My daughters, now almost seven and nine, were sitting at the kitchen table, watching an online art tutorial. They were getting along for once, having fun, even.

They were going to be crushed.

I managed to sneak outside, walk out to the street, and make a panicked call to my parents, but by the time I made it back into the house I had sucked it all back in. I did all the tasks of the day. I coloured with them. I fed them lunch. I watched a movie with them. I let them hold on to normal for a little while longer.


"Where’s Daddy?" they kept asking.

I swallowed and uttered the only truth I could. "He’s at Grandma and Pop’s house."

When I could delay no longer, I sat my girls down on either side of me, and I said it the only way I knew how. "The reason Daddy’s been gone today is because Pop died last night."

They looked like I’d punched them in the gut. The transition from "generic Thursday afternoon" to "the day Pop died" was instant and brutal. We sat there on the couch together for what could have been an hour, crying and holding each other. 

"But we were just at his birthday party," one of them said between sobs. "He’s never going to get to meet the baby," said the other. The thought broke all of us at once.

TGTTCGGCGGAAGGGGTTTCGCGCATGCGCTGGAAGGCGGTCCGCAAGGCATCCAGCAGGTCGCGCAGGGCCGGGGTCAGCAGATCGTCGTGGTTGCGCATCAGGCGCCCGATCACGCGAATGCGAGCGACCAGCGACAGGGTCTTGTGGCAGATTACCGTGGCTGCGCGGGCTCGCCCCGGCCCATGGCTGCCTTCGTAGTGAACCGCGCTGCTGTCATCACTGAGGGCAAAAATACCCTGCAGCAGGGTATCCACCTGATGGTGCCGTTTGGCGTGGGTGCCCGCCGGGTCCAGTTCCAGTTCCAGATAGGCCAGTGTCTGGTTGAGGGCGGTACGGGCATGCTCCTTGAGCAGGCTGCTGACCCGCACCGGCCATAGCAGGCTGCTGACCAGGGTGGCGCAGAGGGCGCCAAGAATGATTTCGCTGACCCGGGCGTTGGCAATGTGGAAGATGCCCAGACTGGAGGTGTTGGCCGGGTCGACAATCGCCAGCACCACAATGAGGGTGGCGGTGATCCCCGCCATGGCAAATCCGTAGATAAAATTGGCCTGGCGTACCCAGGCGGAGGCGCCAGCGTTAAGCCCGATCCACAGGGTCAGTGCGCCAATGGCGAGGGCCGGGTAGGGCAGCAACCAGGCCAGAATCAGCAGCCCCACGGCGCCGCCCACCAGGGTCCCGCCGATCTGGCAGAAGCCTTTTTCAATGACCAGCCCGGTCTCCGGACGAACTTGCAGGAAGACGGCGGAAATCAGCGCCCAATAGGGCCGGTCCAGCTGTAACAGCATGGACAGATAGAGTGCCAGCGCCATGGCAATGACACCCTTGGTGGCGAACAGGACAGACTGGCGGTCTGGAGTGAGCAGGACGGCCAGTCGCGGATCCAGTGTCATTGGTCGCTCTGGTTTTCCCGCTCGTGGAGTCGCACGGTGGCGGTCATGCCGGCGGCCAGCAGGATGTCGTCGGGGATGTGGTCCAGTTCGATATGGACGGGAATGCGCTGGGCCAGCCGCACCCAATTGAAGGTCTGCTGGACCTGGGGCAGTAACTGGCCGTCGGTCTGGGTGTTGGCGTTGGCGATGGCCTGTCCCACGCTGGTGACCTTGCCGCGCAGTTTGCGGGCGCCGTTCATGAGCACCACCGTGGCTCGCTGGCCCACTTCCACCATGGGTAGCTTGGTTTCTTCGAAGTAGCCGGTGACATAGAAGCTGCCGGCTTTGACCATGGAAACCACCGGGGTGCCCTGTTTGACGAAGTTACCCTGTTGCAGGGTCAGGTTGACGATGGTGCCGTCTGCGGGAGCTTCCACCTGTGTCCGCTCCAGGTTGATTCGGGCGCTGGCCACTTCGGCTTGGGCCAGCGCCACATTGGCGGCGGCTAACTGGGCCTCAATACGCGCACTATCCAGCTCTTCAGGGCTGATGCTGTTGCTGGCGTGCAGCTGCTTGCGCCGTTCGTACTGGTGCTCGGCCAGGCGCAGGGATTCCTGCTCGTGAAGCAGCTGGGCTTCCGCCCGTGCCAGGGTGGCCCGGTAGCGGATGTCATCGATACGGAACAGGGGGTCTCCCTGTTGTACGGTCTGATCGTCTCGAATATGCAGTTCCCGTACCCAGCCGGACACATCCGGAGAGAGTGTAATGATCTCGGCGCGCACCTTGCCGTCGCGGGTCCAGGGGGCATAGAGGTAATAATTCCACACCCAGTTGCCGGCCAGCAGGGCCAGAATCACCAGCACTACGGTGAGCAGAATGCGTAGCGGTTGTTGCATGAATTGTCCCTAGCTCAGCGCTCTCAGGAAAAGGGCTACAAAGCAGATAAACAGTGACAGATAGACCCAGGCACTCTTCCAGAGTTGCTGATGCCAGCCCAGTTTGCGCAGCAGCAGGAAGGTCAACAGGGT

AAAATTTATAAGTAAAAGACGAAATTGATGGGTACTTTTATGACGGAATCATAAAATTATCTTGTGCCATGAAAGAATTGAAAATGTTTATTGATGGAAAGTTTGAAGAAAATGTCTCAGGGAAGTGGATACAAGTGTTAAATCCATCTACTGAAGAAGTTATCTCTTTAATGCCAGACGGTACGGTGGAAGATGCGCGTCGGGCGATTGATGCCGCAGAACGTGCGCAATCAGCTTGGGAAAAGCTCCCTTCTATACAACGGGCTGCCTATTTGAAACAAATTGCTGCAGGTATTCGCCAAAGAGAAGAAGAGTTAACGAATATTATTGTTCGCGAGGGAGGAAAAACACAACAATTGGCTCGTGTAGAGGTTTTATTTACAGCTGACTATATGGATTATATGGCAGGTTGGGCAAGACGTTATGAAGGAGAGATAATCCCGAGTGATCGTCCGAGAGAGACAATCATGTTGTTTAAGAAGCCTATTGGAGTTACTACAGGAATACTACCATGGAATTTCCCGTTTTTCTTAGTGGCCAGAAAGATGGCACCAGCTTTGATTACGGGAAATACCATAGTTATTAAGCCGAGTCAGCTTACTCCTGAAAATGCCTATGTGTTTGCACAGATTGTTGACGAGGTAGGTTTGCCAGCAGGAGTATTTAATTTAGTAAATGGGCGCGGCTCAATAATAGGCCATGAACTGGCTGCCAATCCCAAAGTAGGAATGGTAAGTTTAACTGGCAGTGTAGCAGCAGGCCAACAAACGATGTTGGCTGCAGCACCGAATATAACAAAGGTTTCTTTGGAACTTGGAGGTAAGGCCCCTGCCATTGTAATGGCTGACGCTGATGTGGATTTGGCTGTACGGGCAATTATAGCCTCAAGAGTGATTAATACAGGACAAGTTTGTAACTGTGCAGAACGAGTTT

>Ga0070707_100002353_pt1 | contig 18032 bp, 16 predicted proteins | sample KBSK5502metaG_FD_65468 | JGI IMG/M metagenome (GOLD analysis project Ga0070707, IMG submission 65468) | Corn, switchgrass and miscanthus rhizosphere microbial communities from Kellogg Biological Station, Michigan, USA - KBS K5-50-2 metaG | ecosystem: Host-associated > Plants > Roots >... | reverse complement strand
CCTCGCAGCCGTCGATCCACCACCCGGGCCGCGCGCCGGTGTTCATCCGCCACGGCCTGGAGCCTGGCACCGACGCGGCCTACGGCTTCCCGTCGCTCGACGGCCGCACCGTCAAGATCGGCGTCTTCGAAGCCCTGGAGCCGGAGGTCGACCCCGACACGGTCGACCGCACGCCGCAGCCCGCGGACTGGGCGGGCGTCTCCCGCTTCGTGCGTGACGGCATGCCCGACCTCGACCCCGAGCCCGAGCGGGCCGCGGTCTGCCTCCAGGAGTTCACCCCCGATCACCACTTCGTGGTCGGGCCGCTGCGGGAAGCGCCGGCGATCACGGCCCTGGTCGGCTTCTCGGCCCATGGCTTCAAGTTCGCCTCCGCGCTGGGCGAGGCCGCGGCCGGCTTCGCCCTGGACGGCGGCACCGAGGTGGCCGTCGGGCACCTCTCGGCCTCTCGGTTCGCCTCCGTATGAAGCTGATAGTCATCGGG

Listen to This Glorious Mess, where Leigh Campbell and Tegan Natoli discuss talking to our children about death. Post continues after podcast. 

This time, rather than being oblivious, my babies were grieving, too. And my ability to access my own grief was more dampened still.

I needed to guard myself. If I cried, they would cry. And sometimes I could handle that. But sometimes, I couldn’t.

If I wanted to visit the cemetery, they were there, too, and the trip became about them, not me. Yes, I taught them it was okay to grieve. Sure, I showed them how they could talk to Pop even though he’s gone. I even took the toddler there once.


But, with my children surrounding me, there was no space for my grief to expand.


I cried with my mum when my grandfather died. But after that, I was so wrapped up in myself that I didn’t even process her loss. It wasn’t on my radar that she was going through something arguably more traumatic and that she needed the time and the space to grieve.

That’s not to say a child should be concerned with her parent’s grief. But I’ve come to understand: The way we are able to grieve changes as we grow with our children.